2021 Essay Award Winners!
- Published: Wednesday, 06 October 2021 13:59
Congratulations to Stephanie Man, Oakley Mastej, and Priyanka Sarkhel, who have won the 2021 Cinema Studies Essay Award!
Congratulations to Stephanie Man, Oakley Mastej, and Priyanka Sarkhel, who have won the 2021 Cinema Studies Essay Award!
Congratulations to Will Pagdatoon on his receipt of the prestigious Henry Rutgers Scholar Award for his Senior Honors thesis, “Gazing Upon Varda’s Cinécriture: Rewriting Patriarchal Cinema Towards a Feminist Cinema.” Will graduated this May from the School of Arts and Sciences as a Cinema Studies major. Working with Professor Sandy Flitterman-Lewis in the English Department as well as the Program in Cinema Studies, Will’s thesis examined the work of filmmaker Agnès Varda (1928-2019). Varda was the sole female filmmaker associated with the French New Wave of the 1960s, and one of the most significant filmmakers in world cinema more generally. She was the recipient of numerous awards, including a 2017 Honorary Award from the Academy of Motion Pictures Arts and Sciences and was nominated that same year for Best Documentary for Faces Places (2017).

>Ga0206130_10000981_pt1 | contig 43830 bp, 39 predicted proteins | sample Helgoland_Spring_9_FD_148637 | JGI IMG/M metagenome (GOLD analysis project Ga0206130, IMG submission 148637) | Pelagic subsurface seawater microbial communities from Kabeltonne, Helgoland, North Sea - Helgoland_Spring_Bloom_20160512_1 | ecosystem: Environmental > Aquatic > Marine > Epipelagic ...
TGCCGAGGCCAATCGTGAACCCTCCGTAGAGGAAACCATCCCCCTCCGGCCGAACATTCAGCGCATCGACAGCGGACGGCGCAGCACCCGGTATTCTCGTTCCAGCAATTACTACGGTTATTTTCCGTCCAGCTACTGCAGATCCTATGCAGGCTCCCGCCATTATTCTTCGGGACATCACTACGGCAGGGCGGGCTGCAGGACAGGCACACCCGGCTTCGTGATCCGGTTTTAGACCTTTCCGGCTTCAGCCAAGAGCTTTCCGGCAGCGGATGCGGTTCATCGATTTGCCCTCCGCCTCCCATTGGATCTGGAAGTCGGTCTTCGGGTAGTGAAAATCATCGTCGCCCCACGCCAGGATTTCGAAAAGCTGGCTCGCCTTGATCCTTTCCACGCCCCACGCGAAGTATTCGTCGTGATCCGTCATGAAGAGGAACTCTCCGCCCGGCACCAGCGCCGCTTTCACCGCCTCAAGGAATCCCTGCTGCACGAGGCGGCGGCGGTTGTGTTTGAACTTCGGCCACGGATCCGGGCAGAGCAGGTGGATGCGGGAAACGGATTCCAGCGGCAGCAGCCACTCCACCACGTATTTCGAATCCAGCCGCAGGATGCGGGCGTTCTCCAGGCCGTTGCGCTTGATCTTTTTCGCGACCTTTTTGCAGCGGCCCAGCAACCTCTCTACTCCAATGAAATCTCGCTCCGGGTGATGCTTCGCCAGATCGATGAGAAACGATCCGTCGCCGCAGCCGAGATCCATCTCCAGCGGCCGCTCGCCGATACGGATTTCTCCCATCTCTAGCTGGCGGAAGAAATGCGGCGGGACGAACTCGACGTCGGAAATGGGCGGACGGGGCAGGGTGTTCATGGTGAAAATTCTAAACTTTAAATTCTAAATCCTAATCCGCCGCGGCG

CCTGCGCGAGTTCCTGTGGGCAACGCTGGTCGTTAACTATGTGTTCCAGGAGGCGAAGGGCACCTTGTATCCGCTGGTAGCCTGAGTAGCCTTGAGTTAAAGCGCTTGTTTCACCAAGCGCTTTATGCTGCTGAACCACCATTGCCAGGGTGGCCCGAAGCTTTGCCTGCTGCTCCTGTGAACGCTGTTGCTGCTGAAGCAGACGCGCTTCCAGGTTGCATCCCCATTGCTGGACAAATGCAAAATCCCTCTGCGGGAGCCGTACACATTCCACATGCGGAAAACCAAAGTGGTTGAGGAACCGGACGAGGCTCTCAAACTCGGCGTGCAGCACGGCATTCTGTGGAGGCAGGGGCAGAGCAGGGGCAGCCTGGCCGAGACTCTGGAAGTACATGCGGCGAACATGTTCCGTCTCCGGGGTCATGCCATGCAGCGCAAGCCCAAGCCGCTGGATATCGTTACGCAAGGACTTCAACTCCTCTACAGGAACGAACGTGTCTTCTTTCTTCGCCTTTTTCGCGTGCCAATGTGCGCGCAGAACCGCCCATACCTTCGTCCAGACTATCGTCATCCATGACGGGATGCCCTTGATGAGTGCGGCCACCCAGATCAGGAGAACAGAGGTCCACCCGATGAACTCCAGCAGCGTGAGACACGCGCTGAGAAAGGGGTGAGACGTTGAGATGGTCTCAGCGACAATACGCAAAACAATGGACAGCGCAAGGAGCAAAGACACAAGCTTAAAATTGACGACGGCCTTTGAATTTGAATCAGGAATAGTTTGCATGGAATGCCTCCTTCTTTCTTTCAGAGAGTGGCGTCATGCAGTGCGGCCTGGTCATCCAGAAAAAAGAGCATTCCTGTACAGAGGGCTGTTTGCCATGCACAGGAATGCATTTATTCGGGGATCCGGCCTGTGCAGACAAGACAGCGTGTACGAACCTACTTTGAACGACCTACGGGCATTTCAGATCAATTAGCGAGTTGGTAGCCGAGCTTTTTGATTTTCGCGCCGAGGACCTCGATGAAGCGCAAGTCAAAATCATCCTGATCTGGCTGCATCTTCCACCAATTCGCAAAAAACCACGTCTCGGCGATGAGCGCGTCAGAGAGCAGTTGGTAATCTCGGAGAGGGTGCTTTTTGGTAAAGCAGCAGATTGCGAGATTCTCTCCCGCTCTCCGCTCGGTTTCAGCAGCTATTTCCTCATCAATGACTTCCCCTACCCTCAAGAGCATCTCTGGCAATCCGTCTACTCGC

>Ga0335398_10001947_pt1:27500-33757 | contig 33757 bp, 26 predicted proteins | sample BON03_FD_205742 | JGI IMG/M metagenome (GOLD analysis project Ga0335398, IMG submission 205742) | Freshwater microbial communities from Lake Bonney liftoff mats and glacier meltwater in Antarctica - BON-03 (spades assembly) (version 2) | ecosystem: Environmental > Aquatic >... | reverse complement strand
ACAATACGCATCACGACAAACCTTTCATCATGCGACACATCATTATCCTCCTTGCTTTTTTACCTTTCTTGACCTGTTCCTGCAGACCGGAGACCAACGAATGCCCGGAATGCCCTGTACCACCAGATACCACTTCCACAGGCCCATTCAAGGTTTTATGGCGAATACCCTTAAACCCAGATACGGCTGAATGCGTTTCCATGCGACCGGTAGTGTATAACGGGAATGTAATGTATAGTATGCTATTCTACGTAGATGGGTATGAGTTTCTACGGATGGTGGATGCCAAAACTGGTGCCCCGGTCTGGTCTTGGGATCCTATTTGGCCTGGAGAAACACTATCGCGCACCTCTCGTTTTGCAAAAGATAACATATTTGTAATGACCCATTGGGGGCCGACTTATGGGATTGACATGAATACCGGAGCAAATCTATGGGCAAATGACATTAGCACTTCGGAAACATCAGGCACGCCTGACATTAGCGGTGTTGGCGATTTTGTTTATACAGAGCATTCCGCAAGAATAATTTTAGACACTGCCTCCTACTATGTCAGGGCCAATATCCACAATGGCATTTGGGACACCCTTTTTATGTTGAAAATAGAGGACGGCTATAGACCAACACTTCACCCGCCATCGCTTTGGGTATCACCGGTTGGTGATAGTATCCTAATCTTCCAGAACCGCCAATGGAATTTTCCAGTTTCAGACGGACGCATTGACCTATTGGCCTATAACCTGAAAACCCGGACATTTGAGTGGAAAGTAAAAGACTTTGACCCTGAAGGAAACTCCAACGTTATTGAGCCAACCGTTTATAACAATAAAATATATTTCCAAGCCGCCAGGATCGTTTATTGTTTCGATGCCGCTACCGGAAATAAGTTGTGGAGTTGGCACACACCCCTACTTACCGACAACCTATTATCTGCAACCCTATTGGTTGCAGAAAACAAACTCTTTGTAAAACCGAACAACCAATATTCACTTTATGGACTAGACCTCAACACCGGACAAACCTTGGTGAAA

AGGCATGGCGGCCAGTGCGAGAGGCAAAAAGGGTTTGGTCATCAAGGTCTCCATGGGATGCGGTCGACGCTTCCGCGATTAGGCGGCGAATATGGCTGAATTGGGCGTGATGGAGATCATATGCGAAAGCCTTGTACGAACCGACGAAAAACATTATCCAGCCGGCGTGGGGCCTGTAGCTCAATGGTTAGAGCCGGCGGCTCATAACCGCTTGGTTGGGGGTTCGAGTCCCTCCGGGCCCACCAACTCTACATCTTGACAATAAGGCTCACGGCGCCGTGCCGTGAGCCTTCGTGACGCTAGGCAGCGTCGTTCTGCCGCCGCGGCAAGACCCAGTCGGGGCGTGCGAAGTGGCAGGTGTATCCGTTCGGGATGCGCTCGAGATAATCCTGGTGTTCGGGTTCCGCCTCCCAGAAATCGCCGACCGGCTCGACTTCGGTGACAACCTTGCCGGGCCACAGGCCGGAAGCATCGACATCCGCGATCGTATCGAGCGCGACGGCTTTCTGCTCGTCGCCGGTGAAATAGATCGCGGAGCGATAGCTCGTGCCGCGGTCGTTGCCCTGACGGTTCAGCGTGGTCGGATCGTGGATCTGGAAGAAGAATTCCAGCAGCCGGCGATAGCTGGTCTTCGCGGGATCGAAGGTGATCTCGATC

Congratulations to our 2019 Essay Award Winners! Christiane Fischer (L) won the Graduate award for her essay on the aesthetics of touch in Wong Kar-Wai, and Jessica Fitzner (r) won the Undergraduate award for her paper on women's desire and representation in Petzold's film Phoenix.